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  63. Zgliczynski, P., & Mischaikow, K. (2001). Rigorous numerics for partial differential equations: The Kuramoto—Sivashinsky equation. Foundations of Computational Mathematics, 1(3), 255-288.
  64. Watanabe, Y., Yamamoto, N., & Nakao, M. T. (1999). A numerical verification method of solutions for the Navier-Stokes equations. In Developments in reliable computing (pp. 347-357). Springer, Dordrecht.
  65. Nakao, M. T., Hashimoto, K., & Kobayashi, K. (2007). Verified numerical computation of solutions for the stationary Navier-Stokes equation in nonconvex polygonal domains. Hokkaido Mathematical Journal, 36(4), 777-799.
  66. Lahmann, J. R., & Plum, M. (2004). A computer‐assisted instability proof for the Orr‐Sommerfeld equation with Blasius profile. ZAMM‐Journal of Applied Mathematics and Mechanics/Zeitschrift für Angewandte Mathematik und Mechanik: Applied Mathematics and Mechanics, 84(3), 188-204.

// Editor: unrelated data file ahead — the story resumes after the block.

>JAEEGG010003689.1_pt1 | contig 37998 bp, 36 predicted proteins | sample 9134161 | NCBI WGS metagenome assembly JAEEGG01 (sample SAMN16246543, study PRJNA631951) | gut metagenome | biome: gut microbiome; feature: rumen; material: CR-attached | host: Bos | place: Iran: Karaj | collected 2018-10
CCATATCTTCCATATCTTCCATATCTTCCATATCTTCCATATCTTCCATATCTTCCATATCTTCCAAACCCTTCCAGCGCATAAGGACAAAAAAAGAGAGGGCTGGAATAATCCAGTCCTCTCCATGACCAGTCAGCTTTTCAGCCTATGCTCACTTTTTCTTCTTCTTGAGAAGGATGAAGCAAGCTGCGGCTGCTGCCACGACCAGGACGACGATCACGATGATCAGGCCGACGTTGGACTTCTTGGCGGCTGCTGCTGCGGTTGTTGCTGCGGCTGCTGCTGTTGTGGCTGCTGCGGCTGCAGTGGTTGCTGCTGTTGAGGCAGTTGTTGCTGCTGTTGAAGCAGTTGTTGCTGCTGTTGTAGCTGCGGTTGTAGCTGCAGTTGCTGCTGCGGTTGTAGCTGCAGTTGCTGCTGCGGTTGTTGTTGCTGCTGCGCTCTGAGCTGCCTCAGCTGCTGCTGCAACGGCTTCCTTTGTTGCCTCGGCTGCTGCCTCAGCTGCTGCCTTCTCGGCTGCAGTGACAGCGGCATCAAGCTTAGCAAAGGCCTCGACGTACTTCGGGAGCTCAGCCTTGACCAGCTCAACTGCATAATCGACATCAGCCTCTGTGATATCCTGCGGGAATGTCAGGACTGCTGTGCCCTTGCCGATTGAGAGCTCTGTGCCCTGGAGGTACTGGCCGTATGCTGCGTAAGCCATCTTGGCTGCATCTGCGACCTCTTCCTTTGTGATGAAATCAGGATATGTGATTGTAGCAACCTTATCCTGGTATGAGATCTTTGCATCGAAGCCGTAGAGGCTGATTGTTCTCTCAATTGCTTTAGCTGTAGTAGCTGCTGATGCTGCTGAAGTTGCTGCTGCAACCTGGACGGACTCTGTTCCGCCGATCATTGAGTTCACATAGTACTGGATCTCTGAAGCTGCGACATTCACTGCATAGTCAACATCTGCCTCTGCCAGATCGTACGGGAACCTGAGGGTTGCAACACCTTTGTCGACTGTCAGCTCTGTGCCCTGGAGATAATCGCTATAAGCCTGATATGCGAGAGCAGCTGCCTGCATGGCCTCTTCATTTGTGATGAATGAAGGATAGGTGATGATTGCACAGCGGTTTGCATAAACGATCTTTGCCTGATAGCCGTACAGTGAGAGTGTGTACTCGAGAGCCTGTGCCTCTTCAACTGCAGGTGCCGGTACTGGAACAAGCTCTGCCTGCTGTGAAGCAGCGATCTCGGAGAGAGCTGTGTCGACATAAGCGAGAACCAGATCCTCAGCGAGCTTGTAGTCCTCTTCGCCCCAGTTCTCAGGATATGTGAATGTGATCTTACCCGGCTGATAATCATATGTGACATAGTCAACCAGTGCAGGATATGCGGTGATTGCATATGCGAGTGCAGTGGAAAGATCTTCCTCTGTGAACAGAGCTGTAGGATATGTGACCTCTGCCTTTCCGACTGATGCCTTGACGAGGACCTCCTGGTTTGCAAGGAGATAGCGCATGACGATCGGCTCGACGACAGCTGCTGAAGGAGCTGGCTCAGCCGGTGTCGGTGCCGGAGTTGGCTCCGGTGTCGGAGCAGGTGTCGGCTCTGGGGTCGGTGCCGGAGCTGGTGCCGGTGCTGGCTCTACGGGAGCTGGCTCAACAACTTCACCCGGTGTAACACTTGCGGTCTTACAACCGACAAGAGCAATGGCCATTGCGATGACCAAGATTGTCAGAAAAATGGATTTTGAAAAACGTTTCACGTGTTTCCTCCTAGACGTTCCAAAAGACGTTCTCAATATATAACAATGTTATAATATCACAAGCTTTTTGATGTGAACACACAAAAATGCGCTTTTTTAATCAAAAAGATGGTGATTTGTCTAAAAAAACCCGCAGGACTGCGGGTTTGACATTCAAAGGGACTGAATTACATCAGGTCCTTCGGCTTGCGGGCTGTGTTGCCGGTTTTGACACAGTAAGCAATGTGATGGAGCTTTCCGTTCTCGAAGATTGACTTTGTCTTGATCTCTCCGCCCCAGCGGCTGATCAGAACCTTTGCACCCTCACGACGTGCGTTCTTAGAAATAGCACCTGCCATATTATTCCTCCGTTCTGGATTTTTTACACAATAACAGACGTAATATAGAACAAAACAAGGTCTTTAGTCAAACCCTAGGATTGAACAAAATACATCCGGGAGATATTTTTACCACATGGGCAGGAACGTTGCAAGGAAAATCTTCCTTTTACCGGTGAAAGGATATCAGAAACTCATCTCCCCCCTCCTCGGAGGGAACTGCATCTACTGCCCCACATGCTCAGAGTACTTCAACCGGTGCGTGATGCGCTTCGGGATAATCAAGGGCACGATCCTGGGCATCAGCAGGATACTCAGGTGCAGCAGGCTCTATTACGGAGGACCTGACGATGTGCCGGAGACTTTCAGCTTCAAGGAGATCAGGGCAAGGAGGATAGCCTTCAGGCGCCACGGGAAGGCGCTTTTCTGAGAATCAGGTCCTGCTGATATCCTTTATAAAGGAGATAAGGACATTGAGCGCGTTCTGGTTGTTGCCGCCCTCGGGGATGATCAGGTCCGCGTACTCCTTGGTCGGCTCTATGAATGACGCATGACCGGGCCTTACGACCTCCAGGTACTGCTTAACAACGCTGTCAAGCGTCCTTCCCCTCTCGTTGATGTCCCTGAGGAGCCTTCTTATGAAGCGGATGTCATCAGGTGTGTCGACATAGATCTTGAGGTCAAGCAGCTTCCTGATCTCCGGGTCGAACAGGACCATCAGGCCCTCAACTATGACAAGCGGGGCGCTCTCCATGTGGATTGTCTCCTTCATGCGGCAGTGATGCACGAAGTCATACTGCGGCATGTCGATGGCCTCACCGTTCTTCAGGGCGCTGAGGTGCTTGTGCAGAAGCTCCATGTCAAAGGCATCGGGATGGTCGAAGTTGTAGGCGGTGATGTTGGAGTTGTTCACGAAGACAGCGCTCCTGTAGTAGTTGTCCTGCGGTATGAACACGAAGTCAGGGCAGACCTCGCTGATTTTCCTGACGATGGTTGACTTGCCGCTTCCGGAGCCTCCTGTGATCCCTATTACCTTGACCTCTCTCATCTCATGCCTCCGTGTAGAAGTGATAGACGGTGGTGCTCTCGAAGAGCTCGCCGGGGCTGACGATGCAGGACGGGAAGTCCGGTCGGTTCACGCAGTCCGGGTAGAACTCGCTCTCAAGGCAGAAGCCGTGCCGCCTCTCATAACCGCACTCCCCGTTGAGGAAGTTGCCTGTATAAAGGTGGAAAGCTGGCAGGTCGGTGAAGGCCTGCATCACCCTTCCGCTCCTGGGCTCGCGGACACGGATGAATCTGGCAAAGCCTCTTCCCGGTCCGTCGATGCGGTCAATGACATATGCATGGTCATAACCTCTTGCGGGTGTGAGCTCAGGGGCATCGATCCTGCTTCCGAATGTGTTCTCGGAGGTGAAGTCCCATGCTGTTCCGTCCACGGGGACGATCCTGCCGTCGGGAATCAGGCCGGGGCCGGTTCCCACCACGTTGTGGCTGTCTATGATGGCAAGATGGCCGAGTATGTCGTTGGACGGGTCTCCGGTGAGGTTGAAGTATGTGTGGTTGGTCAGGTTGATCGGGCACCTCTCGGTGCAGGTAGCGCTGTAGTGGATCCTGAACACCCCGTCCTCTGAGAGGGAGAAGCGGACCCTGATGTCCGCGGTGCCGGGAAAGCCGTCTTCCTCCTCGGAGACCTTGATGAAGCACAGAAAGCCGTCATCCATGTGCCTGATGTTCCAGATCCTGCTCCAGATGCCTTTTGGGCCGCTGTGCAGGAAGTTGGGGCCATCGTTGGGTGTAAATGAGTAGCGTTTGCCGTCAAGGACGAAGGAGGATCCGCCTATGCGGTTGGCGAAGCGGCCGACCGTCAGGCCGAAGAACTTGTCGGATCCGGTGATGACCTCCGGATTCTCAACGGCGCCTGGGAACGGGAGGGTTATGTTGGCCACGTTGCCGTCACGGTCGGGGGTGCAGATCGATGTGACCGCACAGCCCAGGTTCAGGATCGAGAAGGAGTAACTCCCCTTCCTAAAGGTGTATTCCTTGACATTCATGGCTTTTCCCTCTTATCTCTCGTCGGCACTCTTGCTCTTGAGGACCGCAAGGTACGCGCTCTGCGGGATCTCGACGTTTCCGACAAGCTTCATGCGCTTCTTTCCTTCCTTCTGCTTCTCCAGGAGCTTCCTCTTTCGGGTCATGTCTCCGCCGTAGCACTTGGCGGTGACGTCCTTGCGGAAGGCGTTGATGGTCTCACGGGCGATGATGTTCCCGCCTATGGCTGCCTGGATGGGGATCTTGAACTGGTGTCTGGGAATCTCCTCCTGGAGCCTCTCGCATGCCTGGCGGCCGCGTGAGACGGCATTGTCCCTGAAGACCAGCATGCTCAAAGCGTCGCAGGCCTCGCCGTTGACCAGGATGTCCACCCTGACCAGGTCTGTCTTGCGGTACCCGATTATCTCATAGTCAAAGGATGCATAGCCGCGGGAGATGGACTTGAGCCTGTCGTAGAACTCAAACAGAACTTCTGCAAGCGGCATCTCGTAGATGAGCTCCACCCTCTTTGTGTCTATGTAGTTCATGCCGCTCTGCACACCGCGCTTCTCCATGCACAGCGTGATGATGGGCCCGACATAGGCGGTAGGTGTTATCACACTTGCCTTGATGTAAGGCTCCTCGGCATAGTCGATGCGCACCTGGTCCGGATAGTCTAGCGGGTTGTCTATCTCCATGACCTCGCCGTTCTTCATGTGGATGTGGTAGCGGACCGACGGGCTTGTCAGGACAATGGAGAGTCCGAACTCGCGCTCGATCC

67. Watanabe, Y., Plum, M., & Nakao, M. T. (2009). A computer‐assisted instability proof for the Orr‐Sommerfeld problem with Poiseuille flow. ZAMM‐Journal of Applied Mathematics and Mechanics/Zeitschrift für Angewandte Mathematik und Mechanik: Applied Mathematics and Mechanics, 89(1), 5-18.
  68. Watanabe, Y., Nagatou, K., Plum, M., & Nakao, M. T. (2011). A computer-assisted stability proof for the Orr-Sommerfeld problem with Poiseuille flow. Nonlinear Theory and Its Applications, IEICE, 2(1), 123-127.

Further ReadingEdit

  • Iserles, A. (2009). A first course in the numerical analysis of differential equations. Cambridge University Press.
  • Computational Partial Differential Equations Using MATLAB, Jichun Li and Yi-Tung Chen, Chapman & Hall.
  • Ames, W. F. (2014). Numerical methods for partial differential equations. Academic Press.